• One short-lived contract was a printing operation by James B. Swain and Francis B. Fisher, employing 75 men. By the summer of 1868, the legislature forbade any future printing contracts (February 29, 1868-July 20, 1868, sec. 2, pp. 61, 68-69, 89-90).
  • The augur manufacturing contract lost money and changed hands from James Horner to Montauk Auger Co. (July 18, 1868, sec. 2, pp. 88-89). They closed up shop on November 19, 1868, while owing $14,528.43 to the State for convict labor, water, merchandise, and interest; the State negotiated to purchase all the equipment for the work (sec. 2, pp. 100-101).
  • Fire destroyed the buildings used by contractor C. H. Woodruff, but his contract expired, so they were uncertain as to whether or not to repair them (July 21, 1868, sec. 1, p. 123).
  • Contract of I. G. Johnson & Co. of the Malleable Iron Contract and W. H. Skidmore of the "Female Contract" (100 female convicts employed on linen clothing manufacturing) to obtain their own heating for winter work (November 18, 1868, sec. 2, pp. 96-97; see also the contract of W. H. Skidmore, November 19, sec. 2, pp. 97-98).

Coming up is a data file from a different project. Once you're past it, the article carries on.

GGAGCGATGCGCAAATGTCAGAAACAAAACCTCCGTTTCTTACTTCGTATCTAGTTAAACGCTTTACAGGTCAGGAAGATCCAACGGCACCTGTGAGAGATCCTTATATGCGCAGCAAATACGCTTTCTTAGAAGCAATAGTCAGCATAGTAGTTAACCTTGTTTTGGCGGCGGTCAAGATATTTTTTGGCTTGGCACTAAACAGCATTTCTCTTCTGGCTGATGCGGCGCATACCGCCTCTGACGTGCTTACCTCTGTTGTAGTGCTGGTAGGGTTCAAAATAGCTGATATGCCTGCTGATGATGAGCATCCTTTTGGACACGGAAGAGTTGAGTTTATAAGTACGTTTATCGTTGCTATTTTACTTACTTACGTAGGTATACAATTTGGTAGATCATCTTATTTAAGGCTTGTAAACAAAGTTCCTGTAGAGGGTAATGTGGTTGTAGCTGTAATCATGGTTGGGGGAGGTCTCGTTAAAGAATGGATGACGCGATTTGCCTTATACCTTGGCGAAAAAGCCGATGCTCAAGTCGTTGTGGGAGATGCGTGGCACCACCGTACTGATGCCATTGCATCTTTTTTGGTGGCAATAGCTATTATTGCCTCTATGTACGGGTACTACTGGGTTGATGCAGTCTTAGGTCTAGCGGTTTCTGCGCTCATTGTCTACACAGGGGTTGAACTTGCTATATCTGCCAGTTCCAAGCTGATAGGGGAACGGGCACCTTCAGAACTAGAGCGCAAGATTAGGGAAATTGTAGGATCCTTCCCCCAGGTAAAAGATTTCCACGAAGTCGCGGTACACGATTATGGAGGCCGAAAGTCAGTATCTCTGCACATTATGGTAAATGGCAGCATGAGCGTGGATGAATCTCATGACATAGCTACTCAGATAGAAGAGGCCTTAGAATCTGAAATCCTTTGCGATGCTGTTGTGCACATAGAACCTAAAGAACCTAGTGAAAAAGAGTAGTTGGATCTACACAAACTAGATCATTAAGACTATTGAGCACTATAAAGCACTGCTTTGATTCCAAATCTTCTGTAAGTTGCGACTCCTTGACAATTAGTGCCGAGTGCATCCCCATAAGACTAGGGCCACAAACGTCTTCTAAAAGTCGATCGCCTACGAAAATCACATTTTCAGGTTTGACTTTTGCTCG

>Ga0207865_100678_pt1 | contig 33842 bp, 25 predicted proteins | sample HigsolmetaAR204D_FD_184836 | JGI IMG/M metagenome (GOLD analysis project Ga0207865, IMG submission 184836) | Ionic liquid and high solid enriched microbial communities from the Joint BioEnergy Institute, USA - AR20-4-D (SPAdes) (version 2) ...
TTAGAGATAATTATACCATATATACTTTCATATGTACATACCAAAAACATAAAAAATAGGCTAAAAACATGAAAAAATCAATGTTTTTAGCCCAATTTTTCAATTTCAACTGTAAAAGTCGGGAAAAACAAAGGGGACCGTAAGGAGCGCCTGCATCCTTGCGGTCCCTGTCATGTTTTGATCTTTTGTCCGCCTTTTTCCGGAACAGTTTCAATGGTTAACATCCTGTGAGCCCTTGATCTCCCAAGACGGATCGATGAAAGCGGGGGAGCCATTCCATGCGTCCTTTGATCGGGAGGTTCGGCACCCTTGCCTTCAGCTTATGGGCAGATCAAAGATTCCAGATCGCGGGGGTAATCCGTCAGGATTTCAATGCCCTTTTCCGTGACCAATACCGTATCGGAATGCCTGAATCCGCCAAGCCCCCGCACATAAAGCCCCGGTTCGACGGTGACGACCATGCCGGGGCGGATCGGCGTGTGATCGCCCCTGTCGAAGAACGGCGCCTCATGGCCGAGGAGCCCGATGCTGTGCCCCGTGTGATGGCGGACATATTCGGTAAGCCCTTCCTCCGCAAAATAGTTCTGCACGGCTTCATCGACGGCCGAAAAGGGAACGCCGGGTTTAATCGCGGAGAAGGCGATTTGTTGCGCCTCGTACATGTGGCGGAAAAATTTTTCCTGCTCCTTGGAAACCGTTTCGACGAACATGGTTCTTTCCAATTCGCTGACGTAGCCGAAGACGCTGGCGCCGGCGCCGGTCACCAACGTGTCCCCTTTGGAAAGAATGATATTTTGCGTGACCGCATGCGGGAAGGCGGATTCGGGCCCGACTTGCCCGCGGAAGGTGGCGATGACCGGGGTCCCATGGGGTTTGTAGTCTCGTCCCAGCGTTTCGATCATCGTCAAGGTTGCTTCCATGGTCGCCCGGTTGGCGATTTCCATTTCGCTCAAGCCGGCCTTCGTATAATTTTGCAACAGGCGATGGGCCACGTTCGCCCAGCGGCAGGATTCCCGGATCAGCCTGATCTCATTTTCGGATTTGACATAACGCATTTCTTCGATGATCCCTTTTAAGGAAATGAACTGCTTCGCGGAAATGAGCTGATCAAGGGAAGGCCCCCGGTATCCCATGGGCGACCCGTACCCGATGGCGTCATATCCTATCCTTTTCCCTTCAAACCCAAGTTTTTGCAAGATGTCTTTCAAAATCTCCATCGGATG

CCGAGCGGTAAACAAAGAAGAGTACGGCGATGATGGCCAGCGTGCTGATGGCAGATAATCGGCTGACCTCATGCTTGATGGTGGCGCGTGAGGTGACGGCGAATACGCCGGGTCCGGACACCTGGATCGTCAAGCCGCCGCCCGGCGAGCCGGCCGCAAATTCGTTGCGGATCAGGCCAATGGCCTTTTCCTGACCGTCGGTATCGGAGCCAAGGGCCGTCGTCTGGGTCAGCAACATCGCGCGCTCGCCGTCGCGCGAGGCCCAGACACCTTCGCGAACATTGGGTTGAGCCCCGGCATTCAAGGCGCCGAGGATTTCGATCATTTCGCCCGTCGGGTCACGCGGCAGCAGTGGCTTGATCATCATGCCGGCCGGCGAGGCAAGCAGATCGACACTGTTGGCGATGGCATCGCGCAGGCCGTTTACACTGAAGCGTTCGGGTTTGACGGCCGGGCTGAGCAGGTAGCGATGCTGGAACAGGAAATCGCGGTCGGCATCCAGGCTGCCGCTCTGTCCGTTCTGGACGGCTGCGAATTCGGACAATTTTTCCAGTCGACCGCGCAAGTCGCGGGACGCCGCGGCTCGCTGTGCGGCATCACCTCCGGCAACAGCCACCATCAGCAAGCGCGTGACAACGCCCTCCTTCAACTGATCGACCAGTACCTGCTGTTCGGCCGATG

• Punishment cells need to be constructed that have room for the convict to work, on the belief that this will answer discipline issues (July 9, 1869, sec. 1, p. 149).
  • Contract for female labor transferred to Townsend Young in making linen coats and items like it for summer wear, but not heavy woolen goods (April 8, 1871, sec. 2, p. 143).
  • Requirement to collect sums due from contractors for overwork. Discussion of prisoner work hours and idle time, concerned that convicts hurry and complete their work by noon; requirement established that prisoners work from bell to bell (October 11, 1871, sec. 2, pp. 148-149).
  • Addition of a shop room for boot and shoe contractor George L. Trask (December 10, 1872, sec. 2, pp. 166-167).
  • Auburn Prison's receipt of proposals for the laundry business and manufacture of summer clothing by female convicts (February 5, 1873, sec. 2, p. 175; February 15, 1873, sec. 2, p. 177).
  • Review of convict clothing to be conducted so that the State can save funds manufacturing as little clothing as possible (August 11, 1873, sec. 2, p. 190).